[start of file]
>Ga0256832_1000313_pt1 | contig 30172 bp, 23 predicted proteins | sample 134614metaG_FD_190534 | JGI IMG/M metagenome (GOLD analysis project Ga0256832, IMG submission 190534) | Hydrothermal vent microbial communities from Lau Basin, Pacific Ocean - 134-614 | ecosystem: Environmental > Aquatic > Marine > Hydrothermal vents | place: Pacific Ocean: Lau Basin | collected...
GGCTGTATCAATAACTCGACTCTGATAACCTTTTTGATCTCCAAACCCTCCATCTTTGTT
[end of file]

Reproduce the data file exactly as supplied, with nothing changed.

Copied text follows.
>Ga0256832_1000313_pt1 | contig 30172 bp, 23 predicted proteins | sample 134614metaG_FD_190534 | JGI IMG/M metagenome (GOLD analysis project Ga0256832, IMG submission 190534) | Hydrothermal vent microbial communities from Lau Basin, Pacific Ocean - 134-614 | ecosystem: Environmental > Aquatic > Marine > Hydrothermal vents | place: Pacific Ocean: Lau Basin | collected...
GGCTGTATCAATAACTCGACTCTGATAACCTTTTTGATCTCCAAACCCTCCATCTTTGTT